Of John Kemble's brothers, Stephen and Charles, the former was the less celebrated, but he was not without merit. The fame of his sister induced him to leave a chemist's, or an apothecary's counter, for the stage, as, later in life, the reputation of the eldest brother tempted Charles Kemble to abandon an appointment in the Post Office, in order to try his fortune as a player. In these respective trials Stephen was less fortunate than Charles. Born in 1758, on the night his mother played Anne Boleyn, he was by seventeen years the elder of the latter. His theatrical life commenced in Dublin, after an itinerant training; but there John extinguished Stephen; and when, in 1783, he appeared at Covent Garden, as Othello, to the Desdemona of Miss Satchell, afterwards his wife, whatever impression he may have made, Stephen was speedily swept from public favour by the greater merit of John. After subsequently playing old men at the Haymarket, Stephen opened a house in Edinburgh, against Mrs. Esten at the established theatre. The opposition led to, in some sense, a dignified strife. The Duke of Hamilton loved Mrs. Esten, and the Duke of Northumberland was a friend to the Kembles. In the law proceedings which followed, each Duke gave material support to his favourite, and here was the old feud of Douglas and Percy again raging in the north!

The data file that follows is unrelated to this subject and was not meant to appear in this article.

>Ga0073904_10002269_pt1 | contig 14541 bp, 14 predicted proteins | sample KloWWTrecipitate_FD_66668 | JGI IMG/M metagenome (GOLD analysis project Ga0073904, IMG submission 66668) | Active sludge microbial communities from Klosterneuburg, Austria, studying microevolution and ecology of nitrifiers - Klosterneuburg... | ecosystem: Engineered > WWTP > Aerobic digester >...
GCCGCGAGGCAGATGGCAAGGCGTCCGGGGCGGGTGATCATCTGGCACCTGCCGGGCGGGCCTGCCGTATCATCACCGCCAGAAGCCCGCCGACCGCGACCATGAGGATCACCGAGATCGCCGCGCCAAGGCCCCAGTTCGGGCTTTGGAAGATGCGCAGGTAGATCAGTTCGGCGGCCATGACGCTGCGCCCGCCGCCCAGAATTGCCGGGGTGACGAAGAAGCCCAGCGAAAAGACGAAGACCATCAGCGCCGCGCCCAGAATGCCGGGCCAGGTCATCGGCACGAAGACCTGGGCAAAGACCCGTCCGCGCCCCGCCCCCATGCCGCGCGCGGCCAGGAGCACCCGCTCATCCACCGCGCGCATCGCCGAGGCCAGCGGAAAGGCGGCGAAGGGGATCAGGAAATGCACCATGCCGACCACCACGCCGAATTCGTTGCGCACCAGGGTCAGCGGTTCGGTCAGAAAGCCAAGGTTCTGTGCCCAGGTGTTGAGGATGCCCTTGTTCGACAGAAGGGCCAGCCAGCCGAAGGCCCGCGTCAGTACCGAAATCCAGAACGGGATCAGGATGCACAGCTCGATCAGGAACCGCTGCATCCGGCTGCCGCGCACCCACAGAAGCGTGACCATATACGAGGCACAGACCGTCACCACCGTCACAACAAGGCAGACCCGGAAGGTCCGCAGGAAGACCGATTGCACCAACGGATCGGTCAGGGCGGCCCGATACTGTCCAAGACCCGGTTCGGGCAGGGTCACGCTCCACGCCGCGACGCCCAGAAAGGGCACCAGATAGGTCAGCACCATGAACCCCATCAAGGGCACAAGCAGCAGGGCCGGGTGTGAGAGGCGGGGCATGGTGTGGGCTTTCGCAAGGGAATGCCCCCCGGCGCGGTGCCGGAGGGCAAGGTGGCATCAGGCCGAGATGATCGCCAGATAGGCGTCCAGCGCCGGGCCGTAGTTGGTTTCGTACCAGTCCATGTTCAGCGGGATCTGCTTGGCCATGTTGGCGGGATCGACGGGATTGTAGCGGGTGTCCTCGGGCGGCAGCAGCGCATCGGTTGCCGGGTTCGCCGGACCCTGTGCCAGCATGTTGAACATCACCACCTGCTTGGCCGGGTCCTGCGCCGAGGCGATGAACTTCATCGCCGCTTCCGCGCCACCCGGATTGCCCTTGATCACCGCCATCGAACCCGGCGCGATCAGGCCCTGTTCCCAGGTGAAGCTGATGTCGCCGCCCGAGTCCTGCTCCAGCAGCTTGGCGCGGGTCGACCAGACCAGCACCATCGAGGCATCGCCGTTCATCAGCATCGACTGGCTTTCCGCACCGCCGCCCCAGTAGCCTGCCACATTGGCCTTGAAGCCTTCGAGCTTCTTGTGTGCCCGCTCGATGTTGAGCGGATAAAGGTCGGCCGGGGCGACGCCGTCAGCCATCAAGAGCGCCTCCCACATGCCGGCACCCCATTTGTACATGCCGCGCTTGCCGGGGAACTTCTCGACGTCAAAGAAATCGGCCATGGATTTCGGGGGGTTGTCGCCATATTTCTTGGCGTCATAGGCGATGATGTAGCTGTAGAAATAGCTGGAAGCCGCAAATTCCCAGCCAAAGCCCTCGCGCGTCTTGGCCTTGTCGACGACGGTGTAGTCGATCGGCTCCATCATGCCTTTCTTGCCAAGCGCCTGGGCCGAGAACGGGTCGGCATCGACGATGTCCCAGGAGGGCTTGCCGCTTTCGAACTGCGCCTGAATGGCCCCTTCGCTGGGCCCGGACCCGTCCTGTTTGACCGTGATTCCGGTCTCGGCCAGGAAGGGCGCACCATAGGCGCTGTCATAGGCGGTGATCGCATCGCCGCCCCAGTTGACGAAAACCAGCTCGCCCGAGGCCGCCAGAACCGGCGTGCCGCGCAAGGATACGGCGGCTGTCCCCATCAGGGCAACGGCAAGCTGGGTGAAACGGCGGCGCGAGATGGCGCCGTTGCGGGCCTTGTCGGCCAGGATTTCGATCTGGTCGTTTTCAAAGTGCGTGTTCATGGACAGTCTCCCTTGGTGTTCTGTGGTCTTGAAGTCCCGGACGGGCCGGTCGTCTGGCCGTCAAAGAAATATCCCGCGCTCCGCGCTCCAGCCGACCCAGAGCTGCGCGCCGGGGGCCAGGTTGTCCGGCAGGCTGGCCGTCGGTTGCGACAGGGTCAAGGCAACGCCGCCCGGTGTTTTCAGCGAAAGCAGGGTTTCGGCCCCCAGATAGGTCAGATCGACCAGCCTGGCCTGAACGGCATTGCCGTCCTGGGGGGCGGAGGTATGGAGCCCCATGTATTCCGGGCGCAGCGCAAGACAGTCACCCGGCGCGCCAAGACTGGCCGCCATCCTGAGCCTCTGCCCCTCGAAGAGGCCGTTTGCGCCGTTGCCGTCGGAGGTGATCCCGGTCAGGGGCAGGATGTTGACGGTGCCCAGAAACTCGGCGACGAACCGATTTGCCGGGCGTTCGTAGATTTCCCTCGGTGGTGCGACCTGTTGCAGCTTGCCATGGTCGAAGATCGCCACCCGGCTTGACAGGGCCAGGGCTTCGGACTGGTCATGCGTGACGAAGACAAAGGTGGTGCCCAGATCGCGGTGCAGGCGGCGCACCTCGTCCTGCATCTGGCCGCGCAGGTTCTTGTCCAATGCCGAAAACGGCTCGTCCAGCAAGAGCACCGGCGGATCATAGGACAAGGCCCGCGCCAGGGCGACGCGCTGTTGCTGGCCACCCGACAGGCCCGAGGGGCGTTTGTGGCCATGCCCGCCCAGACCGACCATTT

Ultimately Stephen left Edinburgh with no great amount of luck to boast of, and, after a wandering life, appeared, in 1803,[71] at Drury Lane, as Falstaff, after the delivery by Bannister of a heavy set of jocular verses, making allusion to his obesity, which enabled him to act Falstaff without stuffing! He did not act it ill; but Henderson had not yet faded from the memory of playgoers, and Stephen Kemble could not attain higher rank than a place among the best of the second class of actors. Again he disappeared from the metropolis, but returned, and played a few of the parts to which he was suited, rather by his size than his merits; and in 1818, at Drury Lane, where he assumed the office of manager, opened the season by introducing his son Henry, from Bath, as Romeo. In 1819 he played Orozembo; and "therewith an end." The theatre was then let to Elliston; Henry Kemble sank from Drury to the Coburg,[72] and Stephen withdrawing to a private life, not altogether ill provided, died in 1822.